TV

MTV’s Catfish Hosts Get Real: Psych Evaluations, Scammers, and the Moments They Can’t Air


Nev and Kamie are back with a brand new run of Catfish on MTV. They tell us how the show gets made behind the scenes.

Nev Schulman
Photo: MTV

It’s getting harder to make a real romantic connection these days, and no one understands that more than Nev Schulman. Back in 2010, the native New Yorker became the subject of a successful documentary directed by his brother Ariel and Henry Joost. Nev had forged a sweet, romantic relationship with a beautiful woman on Facebook – or at least he thought he had. As the documentary crew dug deeper into the woman’s life, they discovered that much of what she had told Nev was a lie, and the term “catfish” was coined. 

Over a decade later, Catfish and its meaning are part of the cultural lexicon, and Schulman is still heavily involved in the investigative concept of the original movie, producing and co-hosting a hugely popular MTV docuseries exposing the online truths, lies, and scams encountered by a seemingly endless stream of lonely and lovelorn people over hundreds of episodes. When Schulman’s original co-host Max Joseph departed the show in 2018, he was replaced by former Miss Teen USA winner Kamie Crawford, a no-nonsense Fordham University grad whose energy completely transformed the dynamic of Catfish.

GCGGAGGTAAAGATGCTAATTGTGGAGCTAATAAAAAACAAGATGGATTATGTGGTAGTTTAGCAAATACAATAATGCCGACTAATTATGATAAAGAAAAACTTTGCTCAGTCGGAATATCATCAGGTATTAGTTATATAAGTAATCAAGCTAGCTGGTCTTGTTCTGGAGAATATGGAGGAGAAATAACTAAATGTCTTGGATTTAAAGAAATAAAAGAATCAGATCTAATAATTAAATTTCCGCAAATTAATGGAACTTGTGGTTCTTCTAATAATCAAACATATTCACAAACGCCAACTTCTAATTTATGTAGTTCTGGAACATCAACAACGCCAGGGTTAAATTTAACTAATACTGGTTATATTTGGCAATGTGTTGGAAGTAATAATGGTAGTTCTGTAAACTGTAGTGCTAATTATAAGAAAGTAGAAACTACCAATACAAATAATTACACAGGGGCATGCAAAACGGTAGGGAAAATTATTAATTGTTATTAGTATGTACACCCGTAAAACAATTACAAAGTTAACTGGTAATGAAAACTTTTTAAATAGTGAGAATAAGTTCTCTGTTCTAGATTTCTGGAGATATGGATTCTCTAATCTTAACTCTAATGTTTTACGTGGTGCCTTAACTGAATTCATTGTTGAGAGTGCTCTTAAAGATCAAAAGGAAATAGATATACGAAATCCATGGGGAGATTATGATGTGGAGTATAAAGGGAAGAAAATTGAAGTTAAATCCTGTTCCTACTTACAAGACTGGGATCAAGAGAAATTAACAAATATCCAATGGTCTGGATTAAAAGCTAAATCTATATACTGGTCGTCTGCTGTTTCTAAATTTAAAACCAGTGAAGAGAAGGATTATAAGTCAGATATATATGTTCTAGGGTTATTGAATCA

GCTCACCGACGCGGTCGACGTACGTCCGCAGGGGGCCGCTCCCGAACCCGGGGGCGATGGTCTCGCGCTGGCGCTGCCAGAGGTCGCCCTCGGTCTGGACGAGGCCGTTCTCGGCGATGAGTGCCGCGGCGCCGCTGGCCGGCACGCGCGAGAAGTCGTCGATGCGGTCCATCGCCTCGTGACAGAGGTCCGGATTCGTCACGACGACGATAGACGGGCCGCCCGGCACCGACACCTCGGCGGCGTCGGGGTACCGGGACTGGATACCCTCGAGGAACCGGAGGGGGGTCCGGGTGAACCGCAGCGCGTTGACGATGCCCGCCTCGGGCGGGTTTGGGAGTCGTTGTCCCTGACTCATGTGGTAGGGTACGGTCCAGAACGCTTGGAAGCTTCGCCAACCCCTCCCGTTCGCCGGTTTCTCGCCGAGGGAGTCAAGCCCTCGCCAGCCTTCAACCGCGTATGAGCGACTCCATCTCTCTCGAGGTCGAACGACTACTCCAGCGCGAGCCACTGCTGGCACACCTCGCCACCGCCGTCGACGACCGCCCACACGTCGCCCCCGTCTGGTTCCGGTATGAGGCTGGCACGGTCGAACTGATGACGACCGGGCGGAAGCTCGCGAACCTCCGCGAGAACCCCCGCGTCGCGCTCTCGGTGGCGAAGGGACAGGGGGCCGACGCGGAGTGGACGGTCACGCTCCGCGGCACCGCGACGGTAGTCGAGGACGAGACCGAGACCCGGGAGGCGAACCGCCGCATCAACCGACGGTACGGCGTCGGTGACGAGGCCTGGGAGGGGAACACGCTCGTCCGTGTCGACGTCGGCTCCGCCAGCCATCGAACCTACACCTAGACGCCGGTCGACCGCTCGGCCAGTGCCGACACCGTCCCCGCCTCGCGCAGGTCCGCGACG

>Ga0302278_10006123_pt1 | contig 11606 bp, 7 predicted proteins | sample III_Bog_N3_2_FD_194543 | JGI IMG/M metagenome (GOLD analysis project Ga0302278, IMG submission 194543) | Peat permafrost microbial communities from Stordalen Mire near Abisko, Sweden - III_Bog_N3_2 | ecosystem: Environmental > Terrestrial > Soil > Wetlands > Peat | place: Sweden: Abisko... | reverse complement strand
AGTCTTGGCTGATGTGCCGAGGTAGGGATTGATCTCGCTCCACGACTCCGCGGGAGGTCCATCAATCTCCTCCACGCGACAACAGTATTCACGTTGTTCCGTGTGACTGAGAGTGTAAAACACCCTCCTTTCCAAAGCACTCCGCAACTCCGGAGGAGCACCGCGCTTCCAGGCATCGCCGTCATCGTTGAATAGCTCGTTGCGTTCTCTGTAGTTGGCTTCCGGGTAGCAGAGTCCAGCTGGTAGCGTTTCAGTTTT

“I had been watching Catfish since the movie,” Crawford tells Den of Geek, adding that booking this gig was her big break. “I’ve watched every single episode since. I remember when the documentary came out, I was so freaked out and terrified. I mean, we all knew this stuff was happening. I used to be in chat rooms talking about Britney Spears, pretending to be 24 when I was like 13.” 

Schulman mulls the secret ingredients that have seen the show change co-hosts but endure well into a 13th year on air. “It’s like a cake,” he analogizes. “The frosting is mystery – everyone loves a delicious mystery. The piping is the travel and adventure. But when you cut into it, the real success of Catfish is empathy and feelings. The show gives people an opportunity to discover feelings that they maybe didn’t know they had, discuss feelings that they’ve struggled to or not wanted to discuss, and have people listen to those feelings and help them process them. I think that’s something that a lot of people need, whether they’re on the show or watching the show, to help them figure out what they’re feeling in their own lives.”

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